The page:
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Tornadoes Put Straw Through Poles

By Jesse Ferrell, Meteorologist/Community Director
5/21/2008, 12:56:44 PM

While I was cruising around on the Mythbusters site earlier (what a job on a Friday afternoon, huh?) I came across this question from a fellow surfer:

I have yet to see this myself but I have heard from a lot of farmers that when a tornado touches down it will embed pieces of straw and hay, unscathed, into wooden telephone poles. I have seen tornadoes pick pieces of someones barn up and drop it 15 to 20 miles away but have yet to see the straw in the pole trick. Do you think it is possible?

The answer, in short, is yes, they probably can, but I was unable to find any photos of this phenomenon online. It has been documented here and many other places that Google can tell you about. This site has a personal account describing a tornado that did such a thing in 1942. About.com states that "straw can be driven into telephone poles at speeds as low as 50 mph." Tornadic winds can approach 300 mph.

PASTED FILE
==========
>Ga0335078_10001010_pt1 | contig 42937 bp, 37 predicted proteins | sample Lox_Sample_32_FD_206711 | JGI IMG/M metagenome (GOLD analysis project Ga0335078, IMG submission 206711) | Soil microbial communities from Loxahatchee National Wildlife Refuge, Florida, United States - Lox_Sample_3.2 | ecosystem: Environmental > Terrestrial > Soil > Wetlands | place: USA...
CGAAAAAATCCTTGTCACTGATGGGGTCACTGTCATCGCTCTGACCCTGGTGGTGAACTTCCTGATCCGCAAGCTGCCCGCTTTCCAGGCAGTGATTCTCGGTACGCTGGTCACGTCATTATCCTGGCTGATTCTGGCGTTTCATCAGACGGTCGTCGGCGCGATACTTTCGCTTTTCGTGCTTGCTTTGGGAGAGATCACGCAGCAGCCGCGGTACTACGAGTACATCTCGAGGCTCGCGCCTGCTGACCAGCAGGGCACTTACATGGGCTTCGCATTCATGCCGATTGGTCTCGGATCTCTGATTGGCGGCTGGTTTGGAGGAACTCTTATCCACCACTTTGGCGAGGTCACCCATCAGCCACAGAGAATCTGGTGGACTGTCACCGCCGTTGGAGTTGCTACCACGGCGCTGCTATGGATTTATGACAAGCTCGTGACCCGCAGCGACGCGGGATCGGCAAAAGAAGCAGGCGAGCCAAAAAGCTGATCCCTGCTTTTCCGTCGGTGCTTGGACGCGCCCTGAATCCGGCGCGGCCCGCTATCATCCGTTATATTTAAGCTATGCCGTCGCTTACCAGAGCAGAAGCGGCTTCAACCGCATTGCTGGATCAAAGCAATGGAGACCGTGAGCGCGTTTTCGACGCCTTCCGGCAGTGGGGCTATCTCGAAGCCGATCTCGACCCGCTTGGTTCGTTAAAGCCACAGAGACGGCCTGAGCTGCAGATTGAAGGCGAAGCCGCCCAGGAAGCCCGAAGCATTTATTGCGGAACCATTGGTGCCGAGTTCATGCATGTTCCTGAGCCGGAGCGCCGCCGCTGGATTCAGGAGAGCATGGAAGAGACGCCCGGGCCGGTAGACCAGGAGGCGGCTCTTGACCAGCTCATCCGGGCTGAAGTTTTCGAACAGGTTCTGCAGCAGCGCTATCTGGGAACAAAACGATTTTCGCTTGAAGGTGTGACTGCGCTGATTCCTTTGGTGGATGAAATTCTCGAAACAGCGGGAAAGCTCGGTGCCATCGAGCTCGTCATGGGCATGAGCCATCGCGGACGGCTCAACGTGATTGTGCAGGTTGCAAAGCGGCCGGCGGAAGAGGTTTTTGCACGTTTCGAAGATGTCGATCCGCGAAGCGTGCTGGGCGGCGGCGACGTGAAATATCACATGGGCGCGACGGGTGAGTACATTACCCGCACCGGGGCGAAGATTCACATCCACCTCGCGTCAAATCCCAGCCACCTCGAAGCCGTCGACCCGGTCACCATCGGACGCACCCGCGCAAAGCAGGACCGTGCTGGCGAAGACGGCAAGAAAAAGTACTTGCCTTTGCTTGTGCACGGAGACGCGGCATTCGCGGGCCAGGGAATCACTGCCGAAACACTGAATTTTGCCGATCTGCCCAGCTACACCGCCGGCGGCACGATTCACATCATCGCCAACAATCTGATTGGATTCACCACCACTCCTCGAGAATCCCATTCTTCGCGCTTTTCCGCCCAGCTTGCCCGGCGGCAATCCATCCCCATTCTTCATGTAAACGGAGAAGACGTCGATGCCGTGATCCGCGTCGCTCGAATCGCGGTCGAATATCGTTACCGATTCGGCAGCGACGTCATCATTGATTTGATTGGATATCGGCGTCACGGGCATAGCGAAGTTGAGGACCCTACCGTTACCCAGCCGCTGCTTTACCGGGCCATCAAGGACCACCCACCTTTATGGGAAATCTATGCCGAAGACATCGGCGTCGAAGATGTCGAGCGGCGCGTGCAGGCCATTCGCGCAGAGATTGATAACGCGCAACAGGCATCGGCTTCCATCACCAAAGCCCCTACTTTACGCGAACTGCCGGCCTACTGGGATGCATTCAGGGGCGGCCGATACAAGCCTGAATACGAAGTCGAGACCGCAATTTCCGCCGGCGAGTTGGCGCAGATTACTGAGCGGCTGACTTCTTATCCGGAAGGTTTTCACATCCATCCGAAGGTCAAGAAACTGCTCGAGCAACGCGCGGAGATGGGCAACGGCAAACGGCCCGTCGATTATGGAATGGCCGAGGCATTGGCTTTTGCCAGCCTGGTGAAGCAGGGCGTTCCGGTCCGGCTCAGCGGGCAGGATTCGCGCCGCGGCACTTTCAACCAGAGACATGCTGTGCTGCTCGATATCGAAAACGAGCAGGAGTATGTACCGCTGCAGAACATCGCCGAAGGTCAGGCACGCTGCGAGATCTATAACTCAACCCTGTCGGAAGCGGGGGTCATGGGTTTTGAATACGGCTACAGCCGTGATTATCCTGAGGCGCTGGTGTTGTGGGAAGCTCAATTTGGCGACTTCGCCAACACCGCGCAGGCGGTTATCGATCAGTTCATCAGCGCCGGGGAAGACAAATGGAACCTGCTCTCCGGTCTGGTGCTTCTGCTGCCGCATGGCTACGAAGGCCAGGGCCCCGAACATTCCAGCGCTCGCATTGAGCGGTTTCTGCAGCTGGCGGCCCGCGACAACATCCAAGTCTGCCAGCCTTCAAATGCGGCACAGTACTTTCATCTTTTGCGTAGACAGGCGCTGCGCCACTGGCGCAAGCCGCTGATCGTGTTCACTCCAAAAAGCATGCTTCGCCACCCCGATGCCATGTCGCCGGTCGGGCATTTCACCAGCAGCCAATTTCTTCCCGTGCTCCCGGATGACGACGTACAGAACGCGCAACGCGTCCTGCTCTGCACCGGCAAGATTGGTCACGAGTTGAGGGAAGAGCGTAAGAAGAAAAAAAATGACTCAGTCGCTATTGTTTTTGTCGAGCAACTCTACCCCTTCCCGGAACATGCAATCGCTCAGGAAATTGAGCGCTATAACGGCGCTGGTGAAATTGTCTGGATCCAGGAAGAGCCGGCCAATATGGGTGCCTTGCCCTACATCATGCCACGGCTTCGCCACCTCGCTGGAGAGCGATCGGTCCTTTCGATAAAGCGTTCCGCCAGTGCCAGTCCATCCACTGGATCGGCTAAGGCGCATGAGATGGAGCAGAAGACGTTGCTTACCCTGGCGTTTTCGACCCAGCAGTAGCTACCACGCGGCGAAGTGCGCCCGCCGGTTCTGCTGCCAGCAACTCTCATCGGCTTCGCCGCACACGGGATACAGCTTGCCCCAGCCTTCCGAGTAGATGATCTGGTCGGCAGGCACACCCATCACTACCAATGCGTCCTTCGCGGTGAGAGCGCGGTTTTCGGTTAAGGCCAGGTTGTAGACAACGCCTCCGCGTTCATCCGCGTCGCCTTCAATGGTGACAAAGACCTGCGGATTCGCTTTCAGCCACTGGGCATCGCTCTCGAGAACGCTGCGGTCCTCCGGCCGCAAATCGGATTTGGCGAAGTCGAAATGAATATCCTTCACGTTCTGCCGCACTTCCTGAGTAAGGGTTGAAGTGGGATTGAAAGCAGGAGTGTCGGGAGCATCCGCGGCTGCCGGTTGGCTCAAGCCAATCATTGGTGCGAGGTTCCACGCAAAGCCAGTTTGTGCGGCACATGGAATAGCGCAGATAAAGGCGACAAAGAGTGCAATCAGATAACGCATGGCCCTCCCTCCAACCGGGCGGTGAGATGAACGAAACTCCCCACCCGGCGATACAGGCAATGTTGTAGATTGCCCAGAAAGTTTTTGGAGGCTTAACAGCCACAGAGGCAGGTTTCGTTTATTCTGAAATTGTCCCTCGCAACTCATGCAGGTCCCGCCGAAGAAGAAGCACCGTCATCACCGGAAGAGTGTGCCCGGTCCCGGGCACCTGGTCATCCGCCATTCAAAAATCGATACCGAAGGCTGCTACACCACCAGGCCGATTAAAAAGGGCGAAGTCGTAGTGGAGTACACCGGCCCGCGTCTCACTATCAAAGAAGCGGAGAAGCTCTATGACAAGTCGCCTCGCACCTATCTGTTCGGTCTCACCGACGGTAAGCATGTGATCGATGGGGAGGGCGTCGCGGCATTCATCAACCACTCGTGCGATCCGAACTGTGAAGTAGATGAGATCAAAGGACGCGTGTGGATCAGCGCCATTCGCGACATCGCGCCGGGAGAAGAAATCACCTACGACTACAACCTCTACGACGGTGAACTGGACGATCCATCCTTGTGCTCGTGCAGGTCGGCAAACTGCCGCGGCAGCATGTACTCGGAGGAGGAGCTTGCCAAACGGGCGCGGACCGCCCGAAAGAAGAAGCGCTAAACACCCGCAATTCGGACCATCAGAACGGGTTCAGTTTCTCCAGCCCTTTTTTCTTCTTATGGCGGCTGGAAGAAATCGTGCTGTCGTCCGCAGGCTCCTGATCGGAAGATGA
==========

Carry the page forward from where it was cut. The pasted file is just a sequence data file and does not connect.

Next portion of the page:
Certainly tornadoes have been known to embed things like records into telephone poles, as this NOAA Historical Weather Photo shows:


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And hurricanes, which have winds below the speeds achieved in most tornadoes, have been known to embed 1x4's and sheets of plywood in palm trees, per these photos from Hurricane Andrew in 1992:

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So, to borrow a Mythbusters' term, I'd call this one "Plausible."

The views expressed are those of the author and not necessarily those of AccuWeather, Inc. or AccuWeather.com

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